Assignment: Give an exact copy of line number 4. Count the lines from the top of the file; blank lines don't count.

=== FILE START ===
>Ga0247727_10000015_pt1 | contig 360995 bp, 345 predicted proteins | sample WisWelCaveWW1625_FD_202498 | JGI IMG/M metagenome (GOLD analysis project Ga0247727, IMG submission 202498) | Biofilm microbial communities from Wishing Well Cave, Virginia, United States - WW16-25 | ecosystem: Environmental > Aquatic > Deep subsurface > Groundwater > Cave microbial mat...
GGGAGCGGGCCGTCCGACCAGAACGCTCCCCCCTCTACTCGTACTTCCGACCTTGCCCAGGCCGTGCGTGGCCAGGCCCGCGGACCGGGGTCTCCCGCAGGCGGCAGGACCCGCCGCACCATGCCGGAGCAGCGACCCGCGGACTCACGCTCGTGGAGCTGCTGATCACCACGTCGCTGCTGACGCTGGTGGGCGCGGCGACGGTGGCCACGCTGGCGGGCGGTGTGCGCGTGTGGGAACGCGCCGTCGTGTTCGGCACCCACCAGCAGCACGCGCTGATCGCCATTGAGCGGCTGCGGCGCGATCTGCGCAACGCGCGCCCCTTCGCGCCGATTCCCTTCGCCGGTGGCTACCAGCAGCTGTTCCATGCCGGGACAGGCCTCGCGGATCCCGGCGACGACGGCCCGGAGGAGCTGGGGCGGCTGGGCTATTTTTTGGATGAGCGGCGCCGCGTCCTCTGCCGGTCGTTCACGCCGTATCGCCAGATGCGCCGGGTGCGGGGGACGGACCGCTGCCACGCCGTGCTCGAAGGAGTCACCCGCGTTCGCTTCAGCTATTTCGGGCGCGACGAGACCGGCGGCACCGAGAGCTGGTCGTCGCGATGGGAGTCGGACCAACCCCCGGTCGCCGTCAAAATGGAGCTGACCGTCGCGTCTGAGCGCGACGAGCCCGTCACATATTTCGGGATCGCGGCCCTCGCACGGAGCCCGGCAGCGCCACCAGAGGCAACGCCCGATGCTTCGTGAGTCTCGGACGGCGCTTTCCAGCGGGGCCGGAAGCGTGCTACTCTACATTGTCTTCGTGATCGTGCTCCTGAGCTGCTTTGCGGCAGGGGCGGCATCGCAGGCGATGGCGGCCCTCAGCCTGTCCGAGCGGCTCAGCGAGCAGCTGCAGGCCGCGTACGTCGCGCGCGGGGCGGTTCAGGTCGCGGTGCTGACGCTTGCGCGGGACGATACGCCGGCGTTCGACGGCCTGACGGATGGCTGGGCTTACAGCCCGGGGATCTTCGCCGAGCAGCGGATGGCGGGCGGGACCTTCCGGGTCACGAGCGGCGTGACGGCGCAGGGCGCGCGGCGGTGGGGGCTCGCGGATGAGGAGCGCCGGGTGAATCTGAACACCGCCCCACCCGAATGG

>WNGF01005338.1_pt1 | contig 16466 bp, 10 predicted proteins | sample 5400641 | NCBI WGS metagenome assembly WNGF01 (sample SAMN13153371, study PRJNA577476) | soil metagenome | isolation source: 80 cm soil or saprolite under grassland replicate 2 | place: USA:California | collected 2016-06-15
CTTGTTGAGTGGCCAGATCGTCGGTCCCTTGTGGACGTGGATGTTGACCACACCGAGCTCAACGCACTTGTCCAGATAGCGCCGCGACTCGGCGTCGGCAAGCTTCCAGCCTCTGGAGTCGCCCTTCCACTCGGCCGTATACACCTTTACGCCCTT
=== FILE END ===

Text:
CTTGTTGAGTGGCCAGATCGTCGGTCCCTTGTGGACGTGGATGTTGACCACACCGAGCTCAACGCACTTGTCCAGATAGCGCCGCGACTCGGCGTCGGCAAGCTTCCAGCCTCTGGAGTCGCCCTTCCACTCGGCCGTATACACCTTTACGCCCTT